To spruce up complications, mixing external and internal conflicts will play a key element in your story. But the difference is crucial to know. According to Mary Kole, “There are two levels of external conflict. Interpersonal can be a fight with a boyfriend, problems with parents, etc. Societal conflict… (consists of) flue epidemics, famine, etc.” (95). Basically it’s a problem you can see. Internal conflict is “the issues a character has swirling in his head about identity and his life in general…It can be: loneliness, self-consciousness, fear of failure, etc.” (95). It is something you can’t see. Giving characters external and internal conflict will turn into a stake, which is an “or else” situation. The man in The Black Cat must kill the cat or else he’ll kill himself. Charlie in Revisiting Babylon must get back his own daughter or else his dreams will die with him. By providing visible goals with invisible stakes will create powerful conflict, which will flesh out layers of deep meaning into the story.

A way to show internal conflict is through subtext in dialog. College Literature says, “Subtext is the underlying motives, gestures, and attitudes of the characters suggested by but not contained in the actual words spoken back and forth.” (42). Just like someone is saying something that opposes how they truly feel. A line in The Black Cat shows this. “Gentlemen, I delight to have allayed your suspicions. I wish you health and a little more courtesy. By the bye, gentlemen this is a very well-constructed house…These walls…are solidly put together.” What he is secretly implying is he wants the officers to go, because hidden in the walls that are not “solidly put together” is the wife that he murdered. By implying subtext in your dialog, it not only enriches the conflict, while making the character more interesting.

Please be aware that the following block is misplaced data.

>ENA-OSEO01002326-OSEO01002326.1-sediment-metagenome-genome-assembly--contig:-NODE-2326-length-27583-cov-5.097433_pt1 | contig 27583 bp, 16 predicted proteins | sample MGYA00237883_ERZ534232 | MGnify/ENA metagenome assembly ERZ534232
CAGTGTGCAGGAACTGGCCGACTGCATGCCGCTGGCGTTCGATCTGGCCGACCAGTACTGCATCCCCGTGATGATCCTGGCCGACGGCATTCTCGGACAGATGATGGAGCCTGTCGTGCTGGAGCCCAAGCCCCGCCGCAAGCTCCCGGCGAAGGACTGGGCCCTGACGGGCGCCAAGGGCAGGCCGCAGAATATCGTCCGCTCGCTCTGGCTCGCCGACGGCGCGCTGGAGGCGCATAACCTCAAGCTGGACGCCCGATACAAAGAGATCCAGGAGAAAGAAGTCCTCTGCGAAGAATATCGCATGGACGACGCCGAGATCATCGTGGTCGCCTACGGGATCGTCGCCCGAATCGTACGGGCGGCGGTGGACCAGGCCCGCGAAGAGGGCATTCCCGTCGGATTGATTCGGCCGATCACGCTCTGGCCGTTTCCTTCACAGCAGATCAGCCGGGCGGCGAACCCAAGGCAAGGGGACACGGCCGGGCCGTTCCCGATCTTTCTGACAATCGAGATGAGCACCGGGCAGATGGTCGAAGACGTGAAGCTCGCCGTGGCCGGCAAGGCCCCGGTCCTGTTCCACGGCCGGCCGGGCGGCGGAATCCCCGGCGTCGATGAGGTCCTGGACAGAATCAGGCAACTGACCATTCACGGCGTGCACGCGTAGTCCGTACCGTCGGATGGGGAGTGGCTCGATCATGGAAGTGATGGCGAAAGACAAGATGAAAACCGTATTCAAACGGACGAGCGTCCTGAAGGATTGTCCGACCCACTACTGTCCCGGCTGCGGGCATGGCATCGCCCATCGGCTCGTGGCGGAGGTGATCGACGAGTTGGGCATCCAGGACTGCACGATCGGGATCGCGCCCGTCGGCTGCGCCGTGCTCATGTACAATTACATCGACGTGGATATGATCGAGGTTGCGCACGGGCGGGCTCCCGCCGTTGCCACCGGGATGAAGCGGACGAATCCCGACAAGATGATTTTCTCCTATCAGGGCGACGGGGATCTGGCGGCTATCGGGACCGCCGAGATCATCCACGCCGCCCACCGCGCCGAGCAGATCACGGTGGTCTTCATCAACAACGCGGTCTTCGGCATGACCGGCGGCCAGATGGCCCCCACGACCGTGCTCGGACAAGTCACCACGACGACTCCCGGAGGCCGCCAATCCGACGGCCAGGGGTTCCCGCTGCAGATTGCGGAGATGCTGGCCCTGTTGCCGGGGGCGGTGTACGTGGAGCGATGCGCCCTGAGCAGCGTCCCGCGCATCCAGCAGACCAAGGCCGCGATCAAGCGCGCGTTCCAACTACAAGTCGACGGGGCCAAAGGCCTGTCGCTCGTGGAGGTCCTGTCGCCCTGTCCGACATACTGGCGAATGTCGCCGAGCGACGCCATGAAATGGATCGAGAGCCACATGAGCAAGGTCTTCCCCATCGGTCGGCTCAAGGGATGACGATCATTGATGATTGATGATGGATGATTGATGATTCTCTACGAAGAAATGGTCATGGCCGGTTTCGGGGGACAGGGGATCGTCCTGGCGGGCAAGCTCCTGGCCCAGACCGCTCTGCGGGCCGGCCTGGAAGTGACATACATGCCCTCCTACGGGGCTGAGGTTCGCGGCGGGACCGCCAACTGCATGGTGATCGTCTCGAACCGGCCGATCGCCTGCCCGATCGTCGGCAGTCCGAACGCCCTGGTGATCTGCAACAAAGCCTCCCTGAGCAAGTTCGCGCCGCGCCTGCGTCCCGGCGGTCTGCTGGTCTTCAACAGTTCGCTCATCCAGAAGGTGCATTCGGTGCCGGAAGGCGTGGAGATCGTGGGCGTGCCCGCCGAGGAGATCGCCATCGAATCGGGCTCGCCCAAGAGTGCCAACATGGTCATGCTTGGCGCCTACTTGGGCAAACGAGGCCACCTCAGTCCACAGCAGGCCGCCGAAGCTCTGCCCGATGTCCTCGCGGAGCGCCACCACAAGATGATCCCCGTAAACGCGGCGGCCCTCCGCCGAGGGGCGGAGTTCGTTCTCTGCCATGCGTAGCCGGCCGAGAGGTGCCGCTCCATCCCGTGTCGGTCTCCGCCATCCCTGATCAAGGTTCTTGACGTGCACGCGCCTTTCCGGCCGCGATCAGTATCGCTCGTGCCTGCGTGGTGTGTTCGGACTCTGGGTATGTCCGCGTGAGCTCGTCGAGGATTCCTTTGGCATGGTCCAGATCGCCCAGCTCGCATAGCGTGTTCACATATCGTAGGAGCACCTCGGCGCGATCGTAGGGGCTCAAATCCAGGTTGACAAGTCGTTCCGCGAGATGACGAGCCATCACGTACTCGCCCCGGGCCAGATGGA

While incorporating all these story elements, it will be necessary to edit your work, but that process can be tricky. You may think your rough draft is so good that it will be immediately accepted for publication everywhere. That will never be the case. Instead, get feedback from a trusted friend, or join a writers group. But in the meantime, Write Source gives an editing checklist. It consists of,